'Astronauts' simulate Mars environment in Israel’s Mitzpe Ramon

The mission will run 20 experiments and test methods for searching for signs of life on the Red Planet before it ends on October 31.

Mitzpe ramon at night  (photo credit: MAREK SHANITMAN)
Mitzpe ramon at night
(photo credit: MAREK SHANITMAN)

A team of “astronauts” has come to the Mitzpe Ramon Crater to launch the AMADEE-20 Mars analog mission, simulating the environment of the Red Planet.

The mission is the latest Mars analog mission launched by the Austrian Space Forum (OeWF) and is being done in partnership with the Israel Space Agency (ISA) and the D-MARS habitat.

It features a team of analog astronauts from 25 different countries, with the Mission Support Center operating out of Austria. These “astronauts” will live together in a habitat in the Ramon Crater designed to replicate the conditions of Mars.

Rather than fully recreating the Martian atmosphere, however, what is most important about the habitat is how the “astronauts” get into character.

“If you feel the Martian atmosphere on Mars, you’re probably dead,” said Sophie Gruber of the AMADEE-20 leadership team. “We don’t want to simulate the atmosphere, because exposure to it wouldn’t happen without dying and is [therefore] irrelevant.”

The habitat has an airlock, and the analog astronauts will be required to wear spacesuits when exiting it, just as they would have to do on Mars itself, she said.

ngenuity Mars Helicopter flies over Mars in an undated illustration provided by Jet Propulsion Laboratory in Pasadena, California. NASA/JPL-Caltech/Handout (credit: NASA/JPL-CALTECH/HANDOUT VIA REUTERS)ngenuity Mars Helicopter flies over Mars in an undated illustration provided by Jet Propulsion Laboratory in Pasadena, California. NASA/JPL-Caltech/Handout (credit: NASA/JPL-CALTECH/HANDOUT VIA REUTERS)

The purpose of the mission, which officially begins October 11 and lasts until the end of the month, is to perform a number of experiments in conditions as similar to Mars as possible.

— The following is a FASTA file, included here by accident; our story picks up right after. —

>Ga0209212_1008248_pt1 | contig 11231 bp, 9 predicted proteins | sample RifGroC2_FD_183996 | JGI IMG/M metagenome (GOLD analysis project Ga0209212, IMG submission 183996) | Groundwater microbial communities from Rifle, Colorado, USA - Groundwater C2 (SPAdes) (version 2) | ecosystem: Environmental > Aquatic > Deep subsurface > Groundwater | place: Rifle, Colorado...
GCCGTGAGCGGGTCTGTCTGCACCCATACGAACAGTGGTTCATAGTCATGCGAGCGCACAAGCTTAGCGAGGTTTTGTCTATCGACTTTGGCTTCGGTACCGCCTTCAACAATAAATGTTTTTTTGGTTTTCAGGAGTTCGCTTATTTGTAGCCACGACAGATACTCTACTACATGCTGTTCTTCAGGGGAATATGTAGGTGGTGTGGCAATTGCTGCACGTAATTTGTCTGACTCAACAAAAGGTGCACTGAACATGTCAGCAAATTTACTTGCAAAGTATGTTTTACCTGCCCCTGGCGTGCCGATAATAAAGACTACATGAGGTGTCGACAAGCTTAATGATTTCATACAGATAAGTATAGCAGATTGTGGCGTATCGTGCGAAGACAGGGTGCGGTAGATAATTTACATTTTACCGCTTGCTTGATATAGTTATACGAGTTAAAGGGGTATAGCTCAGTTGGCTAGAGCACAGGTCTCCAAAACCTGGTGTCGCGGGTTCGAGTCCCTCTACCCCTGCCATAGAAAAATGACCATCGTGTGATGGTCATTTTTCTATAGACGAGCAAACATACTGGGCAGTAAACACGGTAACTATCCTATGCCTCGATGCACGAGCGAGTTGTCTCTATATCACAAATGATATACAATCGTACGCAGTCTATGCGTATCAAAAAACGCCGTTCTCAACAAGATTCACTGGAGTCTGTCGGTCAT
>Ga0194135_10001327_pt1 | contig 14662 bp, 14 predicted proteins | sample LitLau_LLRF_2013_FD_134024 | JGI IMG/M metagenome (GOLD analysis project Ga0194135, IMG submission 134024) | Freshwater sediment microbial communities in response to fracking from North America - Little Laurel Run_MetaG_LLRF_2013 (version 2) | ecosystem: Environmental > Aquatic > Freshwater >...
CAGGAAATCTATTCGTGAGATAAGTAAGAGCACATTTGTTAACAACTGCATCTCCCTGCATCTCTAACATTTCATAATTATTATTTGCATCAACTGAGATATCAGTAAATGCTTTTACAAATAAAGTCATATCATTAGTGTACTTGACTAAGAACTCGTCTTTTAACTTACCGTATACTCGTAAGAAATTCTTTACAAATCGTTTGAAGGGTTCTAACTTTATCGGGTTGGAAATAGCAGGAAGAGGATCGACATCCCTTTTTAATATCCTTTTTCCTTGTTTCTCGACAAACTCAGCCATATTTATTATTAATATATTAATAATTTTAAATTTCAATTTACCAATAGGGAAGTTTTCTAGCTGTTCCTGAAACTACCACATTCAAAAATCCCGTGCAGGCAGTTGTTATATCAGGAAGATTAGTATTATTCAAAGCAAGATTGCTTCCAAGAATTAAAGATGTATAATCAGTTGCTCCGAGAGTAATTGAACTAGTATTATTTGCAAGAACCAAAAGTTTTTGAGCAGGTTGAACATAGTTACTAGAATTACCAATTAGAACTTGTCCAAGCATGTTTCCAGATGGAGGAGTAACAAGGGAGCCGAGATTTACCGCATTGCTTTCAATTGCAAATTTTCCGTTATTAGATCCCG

Simulating these conditions can be very difficult, though.

“The only perfect analog for Mars is Mars,” Gruber said. “You can’t find another one that comes close. So we looked for aspects we wanted to simulate.”

Previous Mars analog missions launched by the OeWF took place in other locations, including Austria and Oman. In Mitzpe Ramon, the “astronauts” will run 20 experiments in various fields, including chemistry, biology, geoscience and psychology.

But the most important experiments being carried out in AMADEE-20 relate to the search for life.

This has been a major focus of recent missions to the Red Planet, so called because of the iron oxide found on its surface. In fact, the search for life is among the primary goals of NASA’s recently launched Perseverance rover and Ingenuity Mars helicopter.

At first glance, this may seem confusing, because while the existence of signs of life on Mars is questionable, their presence in the Ramon Crater has never been in dispute. But that is precisely the reason this site was chosen, Gruber said.

“We have dedicated an exploration cascade fixating on the sequence of the experiment and data flow to make sure that if we look in the particular spot in the desert, we can make sure we don’t miss anything,” she said. “We start with remote viewing from satellites; then we send drones and rovers and finally our astronauts.

“We make sure we’ve investigated it so well that we know everything about it. By using a place like the Ramon Crater, which is so well studied, as our analog, we can see how well our strategy worked by comparing our data to the data that’s already known.”

In addition to searching for signs of life, scientists want to determine if Mars could ever support life, should humanity’s plans to colonize the planet ever come to fruition. But while these goals may seem different, Gruber says otherwise.

“First, you need remote sensing and data from Earth, and you would think, ‘Yeah, there could be life,’ and then you’d look for signs of life,” she said. “Only then would you look [to see] if you could colonize. It’s not an either-or; it’s a sequence of events.”